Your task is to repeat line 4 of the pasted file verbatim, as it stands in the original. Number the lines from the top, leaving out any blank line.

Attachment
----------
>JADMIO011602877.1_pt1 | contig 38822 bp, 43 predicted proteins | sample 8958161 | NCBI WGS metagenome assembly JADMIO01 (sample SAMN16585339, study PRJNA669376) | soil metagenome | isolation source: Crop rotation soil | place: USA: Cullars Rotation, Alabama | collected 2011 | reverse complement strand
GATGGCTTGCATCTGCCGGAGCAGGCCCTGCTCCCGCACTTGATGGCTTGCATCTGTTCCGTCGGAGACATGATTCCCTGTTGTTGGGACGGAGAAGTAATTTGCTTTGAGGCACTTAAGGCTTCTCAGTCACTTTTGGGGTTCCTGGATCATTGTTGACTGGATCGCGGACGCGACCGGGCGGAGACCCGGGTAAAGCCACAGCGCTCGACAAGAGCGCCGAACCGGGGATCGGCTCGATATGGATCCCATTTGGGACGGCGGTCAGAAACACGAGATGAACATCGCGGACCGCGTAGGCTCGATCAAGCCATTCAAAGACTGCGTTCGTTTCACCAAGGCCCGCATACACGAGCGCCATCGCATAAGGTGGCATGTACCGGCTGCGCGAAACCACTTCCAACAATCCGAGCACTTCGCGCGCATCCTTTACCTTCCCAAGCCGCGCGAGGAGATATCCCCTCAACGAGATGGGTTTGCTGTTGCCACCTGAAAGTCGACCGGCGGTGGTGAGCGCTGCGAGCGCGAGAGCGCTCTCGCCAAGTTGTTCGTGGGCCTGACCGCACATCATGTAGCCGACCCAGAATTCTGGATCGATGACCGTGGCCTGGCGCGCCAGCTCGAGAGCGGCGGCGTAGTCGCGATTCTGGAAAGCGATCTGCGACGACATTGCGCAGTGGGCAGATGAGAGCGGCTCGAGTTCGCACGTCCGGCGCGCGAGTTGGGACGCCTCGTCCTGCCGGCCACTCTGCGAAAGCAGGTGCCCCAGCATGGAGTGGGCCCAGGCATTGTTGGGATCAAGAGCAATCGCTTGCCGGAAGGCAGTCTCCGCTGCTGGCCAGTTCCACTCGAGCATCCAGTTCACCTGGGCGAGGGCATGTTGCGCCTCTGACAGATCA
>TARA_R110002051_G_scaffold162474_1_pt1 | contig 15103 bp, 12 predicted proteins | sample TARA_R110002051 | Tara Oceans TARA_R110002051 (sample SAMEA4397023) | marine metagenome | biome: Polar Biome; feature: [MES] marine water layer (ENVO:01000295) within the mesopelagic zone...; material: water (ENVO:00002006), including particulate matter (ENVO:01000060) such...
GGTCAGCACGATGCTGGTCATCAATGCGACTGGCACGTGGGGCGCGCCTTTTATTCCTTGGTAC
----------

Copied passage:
GGTCAGCACGATGCTGGTCATCAATGCGACTGGCACGTGGGGCGCGCCTTTTATTCCTTGGTAC